People who refuse to see what is happening are compared to the ostrich, an animal that—according to the myth—buries its head in the sand. “Ostrich economics” is a policy promoted by someone (such as in a presidential administration) who ignores reality.
“Ostrich economics” has been infrequently cited in print since at least 1941. In May 2012, CNBC’s Rick Santelli told his viewers that the latest employment report was dismal and that the administration was using “ostrich economics.”
“Peter Pan economics” is a similar term, describing economics based on pixie dust and wishful thinking.
The Ostrich is one or two species of large flightless birds native to Africa, the only living member(s) of the genus Struthio. Some analyses indicate that the Somali Ostrich may be better considered a full species apart from the Common Ostrich, but most taxonomists consider it to be a subspecies.
Social and seasonal behaviour
When threatened, Ostriches run away, but they can cause serious injury and death with kicks from their powerful legs. Their legs can only kick forward. Contrary to popular belief, Ostriches do not bury their heads in sand. This myth likely began with Pliny the Elder (AD 23-79), who wrote that Ostriches “imagine, when they have thrust their head and neck into a bush, that the whole of their body is concealed.”
Google News Archive
20 January 1941, Ellensburg (WA) Daily Record, pg. 1, col. 5:
IN PRESENT WAR
Farm Bureau Speaker
Warns Future To Bring
The American farmer does not hold as important a place in this war as he did in the last and the future probably will bring even greater control of his production and his operations, Dr. R. B. Heflebower, Washington State college economist, asserted hereSturday in an address at the annual banquet of the Kittitas County Farm Bureau.
Dr. Heflebower’s speech, in which he criticized “ostrich economics” and warned that neither war nor possible inflation could be expected to bring much improvement in most agricultural prices, featured a program which included talks by the three ranking officials of the Washington State Farm Bureau and the formal installation of the officers of the county organizations.
1 June 1950, Baytown (TX) Sun, “U.S. Price Fixing Discussed” by Roger babson, pg. 10, col. 1:
Ostrich economics (the head in the sand variety) is due for a terribly rude awakening some day.
24 September 1975, New York (NY) Times, “Buckley Opposes U.S. Intervention” by Martin Tolchin, pg. 1:
“It’s ostrich economics,” said Representative Bella S. Abzug, Manhattan Democrat who is seeking his Senate seat.
Google News Archive
22 September 1982, Windsor (Ontario) Star, “Angry labor reaction,” pg. A6, col. 1:
Cliff Pilkey, president of the 800,000 Ontario Federation of Labor, also said there could be strikes against the restraints.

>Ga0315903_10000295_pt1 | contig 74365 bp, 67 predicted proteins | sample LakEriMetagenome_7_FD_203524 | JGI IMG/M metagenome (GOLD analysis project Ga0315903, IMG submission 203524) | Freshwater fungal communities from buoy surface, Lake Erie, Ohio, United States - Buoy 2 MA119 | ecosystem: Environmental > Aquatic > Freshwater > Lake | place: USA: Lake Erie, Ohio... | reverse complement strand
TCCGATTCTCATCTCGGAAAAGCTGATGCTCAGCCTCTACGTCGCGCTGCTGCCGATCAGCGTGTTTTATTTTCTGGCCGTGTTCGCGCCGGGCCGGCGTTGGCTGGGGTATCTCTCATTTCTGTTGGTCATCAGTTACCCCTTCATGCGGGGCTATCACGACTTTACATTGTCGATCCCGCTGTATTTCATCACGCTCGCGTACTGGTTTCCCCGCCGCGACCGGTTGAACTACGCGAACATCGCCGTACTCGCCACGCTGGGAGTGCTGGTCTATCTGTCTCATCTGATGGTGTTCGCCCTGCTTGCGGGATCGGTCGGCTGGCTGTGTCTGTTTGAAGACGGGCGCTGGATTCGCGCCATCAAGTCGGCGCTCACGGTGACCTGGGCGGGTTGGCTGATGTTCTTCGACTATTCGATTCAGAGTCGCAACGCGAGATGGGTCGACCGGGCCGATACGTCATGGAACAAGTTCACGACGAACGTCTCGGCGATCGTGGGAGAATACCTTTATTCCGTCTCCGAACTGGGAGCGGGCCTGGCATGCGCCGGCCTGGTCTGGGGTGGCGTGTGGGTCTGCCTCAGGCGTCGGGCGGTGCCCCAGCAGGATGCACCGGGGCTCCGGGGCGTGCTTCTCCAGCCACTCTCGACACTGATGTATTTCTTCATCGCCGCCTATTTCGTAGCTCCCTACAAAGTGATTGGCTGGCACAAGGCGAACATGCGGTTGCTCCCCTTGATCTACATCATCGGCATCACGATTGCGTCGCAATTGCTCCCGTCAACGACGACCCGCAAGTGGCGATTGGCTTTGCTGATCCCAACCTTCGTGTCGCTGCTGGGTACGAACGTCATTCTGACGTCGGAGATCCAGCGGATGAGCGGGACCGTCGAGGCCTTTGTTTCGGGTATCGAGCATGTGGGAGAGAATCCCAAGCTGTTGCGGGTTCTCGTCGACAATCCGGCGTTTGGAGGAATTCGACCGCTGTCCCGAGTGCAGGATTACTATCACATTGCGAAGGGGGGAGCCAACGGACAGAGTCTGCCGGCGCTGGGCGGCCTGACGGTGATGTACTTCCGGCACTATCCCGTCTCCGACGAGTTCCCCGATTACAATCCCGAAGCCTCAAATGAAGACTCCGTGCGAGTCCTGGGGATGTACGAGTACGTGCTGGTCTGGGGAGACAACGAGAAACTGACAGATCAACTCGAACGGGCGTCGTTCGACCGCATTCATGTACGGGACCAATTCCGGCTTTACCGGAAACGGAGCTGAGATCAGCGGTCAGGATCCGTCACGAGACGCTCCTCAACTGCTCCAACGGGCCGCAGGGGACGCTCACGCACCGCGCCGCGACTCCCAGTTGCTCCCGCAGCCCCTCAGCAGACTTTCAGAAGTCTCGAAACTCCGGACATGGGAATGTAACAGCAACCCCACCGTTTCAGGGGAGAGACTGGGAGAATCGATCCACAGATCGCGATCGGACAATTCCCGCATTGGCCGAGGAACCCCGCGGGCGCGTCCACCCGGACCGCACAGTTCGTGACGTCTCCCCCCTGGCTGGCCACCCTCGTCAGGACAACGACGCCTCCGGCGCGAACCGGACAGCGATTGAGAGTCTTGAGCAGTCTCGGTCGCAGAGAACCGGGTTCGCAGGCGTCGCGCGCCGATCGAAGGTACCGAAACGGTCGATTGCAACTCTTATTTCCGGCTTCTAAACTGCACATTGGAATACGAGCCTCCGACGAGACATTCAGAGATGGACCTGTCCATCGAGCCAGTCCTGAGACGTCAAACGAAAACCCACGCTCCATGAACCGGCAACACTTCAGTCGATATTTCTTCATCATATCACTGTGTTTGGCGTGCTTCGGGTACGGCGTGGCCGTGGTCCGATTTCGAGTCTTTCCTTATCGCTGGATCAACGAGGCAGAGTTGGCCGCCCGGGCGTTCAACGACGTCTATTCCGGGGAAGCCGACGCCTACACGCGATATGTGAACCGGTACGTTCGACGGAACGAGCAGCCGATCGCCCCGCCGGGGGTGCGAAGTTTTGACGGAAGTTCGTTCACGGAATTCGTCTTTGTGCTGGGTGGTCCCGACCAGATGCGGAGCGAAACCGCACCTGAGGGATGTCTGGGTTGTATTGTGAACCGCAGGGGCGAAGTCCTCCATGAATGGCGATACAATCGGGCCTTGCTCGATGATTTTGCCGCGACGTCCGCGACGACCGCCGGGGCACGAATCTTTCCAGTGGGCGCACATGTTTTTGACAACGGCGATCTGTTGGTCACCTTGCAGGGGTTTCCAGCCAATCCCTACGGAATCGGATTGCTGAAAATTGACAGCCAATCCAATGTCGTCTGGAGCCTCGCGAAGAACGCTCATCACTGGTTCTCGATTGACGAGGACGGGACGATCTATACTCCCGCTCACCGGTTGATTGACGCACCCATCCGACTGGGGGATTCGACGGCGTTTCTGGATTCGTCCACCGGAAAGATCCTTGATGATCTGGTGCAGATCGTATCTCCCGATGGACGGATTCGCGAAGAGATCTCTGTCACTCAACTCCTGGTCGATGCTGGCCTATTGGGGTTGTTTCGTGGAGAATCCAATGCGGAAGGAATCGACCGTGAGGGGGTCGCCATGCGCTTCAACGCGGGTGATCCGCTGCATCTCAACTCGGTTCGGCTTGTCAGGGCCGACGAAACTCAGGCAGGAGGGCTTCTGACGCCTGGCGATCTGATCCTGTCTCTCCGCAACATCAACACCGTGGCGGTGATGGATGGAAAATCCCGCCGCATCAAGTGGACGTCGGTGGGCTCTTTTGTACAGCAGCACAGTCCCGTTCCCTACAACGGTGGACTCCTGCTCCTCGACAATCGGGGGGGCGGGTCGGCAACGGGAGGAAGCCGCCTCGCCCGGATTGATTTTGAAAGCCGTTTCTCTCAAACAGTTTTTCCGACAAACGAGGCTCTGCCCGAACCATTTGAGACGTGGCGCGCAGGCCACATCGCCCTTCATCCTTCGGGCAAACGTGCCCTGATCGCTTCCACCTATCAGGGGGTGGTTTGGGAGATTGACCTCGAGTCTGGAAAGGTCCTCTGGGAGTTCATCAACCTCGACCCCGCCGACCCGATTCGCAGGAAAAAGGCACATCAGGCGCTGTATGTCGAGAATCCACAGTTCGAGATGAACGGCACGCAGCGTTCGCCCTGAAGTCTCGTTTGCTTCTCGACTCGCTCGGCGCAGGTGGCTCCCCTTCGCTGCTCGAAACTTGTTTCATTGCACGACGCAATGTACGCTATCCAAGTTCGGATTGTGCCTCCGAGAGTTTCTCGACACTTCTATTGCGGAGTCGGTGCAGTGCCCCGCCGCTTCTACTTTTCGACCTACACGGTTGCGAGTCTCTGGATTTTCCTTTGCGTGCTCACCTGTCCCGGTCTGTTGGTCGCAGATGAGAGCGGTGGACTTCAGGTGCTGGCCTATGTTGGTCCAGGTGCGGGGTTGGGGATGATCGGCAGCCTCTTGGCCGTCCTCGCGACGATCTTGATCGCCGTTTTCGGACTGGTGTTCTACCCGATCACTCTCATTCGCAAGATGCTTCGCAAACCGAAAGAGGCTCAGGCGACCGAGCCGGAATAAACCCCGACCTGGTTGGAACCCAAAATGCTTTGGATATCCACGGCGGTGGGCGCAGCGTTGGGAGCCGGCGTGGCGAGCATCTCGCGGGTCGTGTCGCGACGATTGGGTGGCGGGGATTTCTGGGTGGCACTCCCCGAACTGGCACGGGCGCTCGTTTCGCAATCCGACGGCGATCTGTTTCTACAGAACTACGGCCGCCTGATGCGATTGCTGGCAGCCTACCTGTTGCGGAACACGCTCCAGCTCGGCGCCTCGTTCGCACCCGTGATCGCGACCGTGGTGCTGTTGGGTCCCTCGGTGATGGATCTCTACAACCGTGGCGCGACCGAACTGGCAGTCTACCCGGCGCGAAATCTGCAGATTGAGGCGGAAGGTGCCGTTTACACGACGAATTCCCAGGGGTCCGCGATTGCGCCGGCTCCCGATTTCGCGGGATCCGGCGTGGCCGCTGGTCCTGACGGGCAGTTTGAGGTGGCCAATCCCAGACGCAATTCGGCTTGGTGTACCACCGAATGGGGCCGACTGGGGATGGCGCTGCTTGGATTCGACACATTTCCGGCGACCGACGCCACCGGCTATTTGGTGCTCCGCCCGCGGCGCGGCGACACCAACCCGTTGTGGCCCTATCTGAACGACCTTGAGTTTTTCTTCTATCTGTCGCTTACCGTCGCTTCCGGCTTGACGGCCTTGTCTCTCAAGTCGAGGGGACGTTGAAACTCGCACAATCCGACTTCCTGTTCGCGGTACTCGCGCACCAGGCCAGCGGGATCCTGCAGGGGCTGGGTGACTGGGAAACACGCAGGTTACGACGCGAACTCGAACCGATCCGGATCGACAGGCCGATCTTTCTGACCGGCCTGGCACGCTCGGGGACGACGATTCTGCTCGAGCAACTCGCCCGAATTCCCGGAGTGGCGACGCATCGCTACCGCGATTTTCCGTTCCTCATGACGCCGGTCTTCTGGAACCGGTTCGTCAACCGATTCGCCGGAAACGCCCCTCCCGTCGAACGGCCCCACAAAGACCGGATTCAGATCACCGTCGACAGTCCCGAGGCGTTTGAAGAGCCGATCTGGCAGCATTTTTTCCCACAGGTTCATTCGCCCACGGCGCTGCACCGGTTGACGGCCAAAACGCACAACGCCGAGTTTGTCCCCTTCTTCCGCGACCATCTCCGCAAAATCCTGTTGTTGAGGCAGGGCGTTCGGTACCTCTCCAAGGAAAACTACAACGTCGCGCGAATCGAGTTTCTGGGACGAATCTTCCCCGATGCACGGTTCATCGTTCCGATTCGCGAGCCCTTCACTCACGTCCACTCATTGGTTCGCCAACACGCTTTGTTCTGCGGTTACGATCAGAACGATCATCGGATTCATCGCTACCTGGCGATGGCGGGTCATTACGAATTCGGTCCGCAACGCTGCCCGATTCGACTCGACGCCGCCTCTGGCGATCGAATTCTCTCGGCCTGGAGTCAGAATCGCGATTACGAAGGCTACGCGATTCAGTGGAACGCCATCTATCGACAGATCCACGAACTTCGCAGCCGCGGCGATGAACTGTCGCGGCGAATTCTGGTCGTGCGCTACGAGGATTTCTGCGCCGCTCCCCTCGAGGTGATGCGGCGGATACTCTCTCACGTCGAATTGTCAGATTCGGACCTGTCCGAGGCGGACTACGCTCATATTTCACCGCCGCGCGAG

“Wide-ranging public sector controls are ostrich economics—a political cop-out by a government that would rather stick its head in the sand than confront Ontario’s worst economic crisis in half a century,” Pilkey said.
Google News Archive
29 January 1988, Lodi (CA) News-Sentinel, “Candidates agree to restore U.S. competition” (UPI), pg. 7, col. 1:
“Concern with the deficit is overdue after eight years of ostrich economics,” said Harvard economist Lawrence Summers, who appeared on a panel at a news briefing.
Rivers Under Siege:
The troubled saga of West Tennessee’s wetlands
By Jim W. Johnson
Knoxville, TN: University of Tennessee Press
It was “ostrich economics” — sticking one’s head in the sand to avoid a true, long-range analysis.
Wall Street Pit
Congress and Ostrich Economics
By Michael Mandel Nov 18, 2011, 8:10 AM
Faced with the need to make policy in a rapidly changing economy, Congress is going absolutely the wrong way by planning to cut funding for the Census Bureau to $888 million next year, down from $1.15 billion.
Santelli On Propaganda And Ostrich Economics
Submitted by Tyler Durden on 05/04/2012 12:43 -0400
Everyone’s favorite Chicago-ite, Rick Santelli, once again presents himself as the truth-teller-in-chief on the propaganda channel. This morning’s dismal jobs data but utopian reporting of the improvement in the headline unemployment rate appears to have hit a nerve. Santelli takes on just how bad the employment picture really is, how mainstream media practices ‘Ostrich Economics’, and finally how nothing is deemed important to most politicians except who is to blame. One of Rick’s best as perhaps CNBC has been looking at its ratings and realizes investors want the truth not the spin.
May 04, 2012
Santelli: ‘Ostrich Economics’
Rick Santelli blasted the liberal media’s reporting on today’s dismal unemployment numbers. The CNBC star ridiculed the “Ostrich Economics” being pushed by the Obama-media.
Rick Santelli: There are some highlights I’d really like to hit. The first one is that about 41.3% of unemployed have been unemployed for 39.1 weeks. That is huge and pretty much says it all. This is the weakest recovery since the Great Depression. A whole 4/5ths of the drop of the unemployment rate is due to a drop in the labor force participation. It is the lowest since 1981.
New York City • Banking/Finance/Insurance • (0) Comments • Friday, May 04, 2012 • Permalink